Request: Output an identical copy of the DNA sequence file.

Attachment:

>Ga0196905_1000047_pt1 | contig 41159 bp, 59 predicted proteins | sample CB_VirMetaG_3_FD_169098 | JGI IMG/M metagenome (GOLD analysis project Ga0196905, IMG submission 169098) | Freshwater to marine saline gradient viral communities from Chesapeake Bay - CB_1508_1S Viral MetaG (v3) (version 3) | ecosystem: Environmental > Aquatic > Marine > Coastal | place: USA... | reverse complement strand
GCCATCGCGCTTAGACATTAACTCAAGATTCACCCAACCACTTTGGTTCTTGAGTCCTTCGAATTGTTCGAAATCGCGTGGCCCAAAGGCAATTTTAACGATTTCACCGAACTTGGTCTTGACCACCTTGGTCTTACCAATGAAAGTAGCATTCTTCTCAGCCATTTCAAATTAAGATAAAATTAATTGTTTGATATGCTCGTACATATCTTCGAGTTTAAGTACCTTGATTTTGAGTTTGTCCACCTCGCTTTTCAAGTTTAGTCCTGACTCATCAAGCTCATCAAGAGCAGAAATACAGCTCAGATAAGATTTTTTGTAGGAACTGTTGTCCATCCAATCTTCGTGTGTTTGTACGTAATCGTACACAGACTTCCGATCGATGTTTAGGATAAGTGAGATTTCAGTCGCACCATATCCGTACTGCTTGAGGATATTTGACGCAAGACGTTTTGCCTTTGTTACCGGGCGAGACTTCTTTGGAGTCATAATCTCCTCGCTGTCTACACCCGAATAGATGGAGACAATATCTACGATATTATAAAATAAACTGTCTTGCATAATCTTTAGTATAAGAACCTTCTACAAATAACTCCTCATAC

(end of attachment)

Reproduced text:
>Ga0196905_1000047_pt1 | contig 41159 bp, 59 predicted proteins | sample CB_VirMetaG_3_FD_169098 | JGI IMG/M metagenome (GOLD analysis project Ga0196905, IMG submission 169098) | Freshwater to marine saline gradient viral communities from Chesapeake Bay - CB_1508_1S Viral MetaG (v3) (version 3) | ecosystem: Environmental > Aquatic > Marine > Coastal | place: USA... | reverse complement strand
GCCATCGCGCTTAGACATTAACTCAAGATTCACCCAACCACTTTGGTTCTTGAGTCCTTCGAATTGTTCGAAATCGCGTGGCCCAAAGGCAATTTTAACGATTTCACCGAACTTGGTCTTGACCACCTTGGTCTTACCAATGAAAGTAGCATTCTTCTCAGCCATTTCAAATTAAGATAAAATTAATTGTTTGATATGCTCGTACATATCTTCGAGTTTAAGTACCTTGATTTTGAGTTTGTCCACCTCGCTTTTCAAGTTTAGTCCTGACTCATCAAGCTCATCAAGAGCAGAAATACAGCTCAGATAAGATTTTTTGTAGGAACTGTTGTCCATCCAATCTTCGTGTGTTTGTACGTAATCGTACACAGACTTCCGATCGATGTTTAGGATAAGTGAGATTTCAGTCGCACCATATCCGTACTGCTTGAGGATATTTGACGCAAGACGTTTTGCCTTTGTTACCGGGCGAGACTTCTTTGGAGTCATAATCTCCTCGCTGTCTACACCCGAATAGATGGAGACAATATCTACGATATTATAAAATAAACTGTCTTGCATAATCTTTAGTATAAGAACCTTCTACAAATAACTCCTCATAC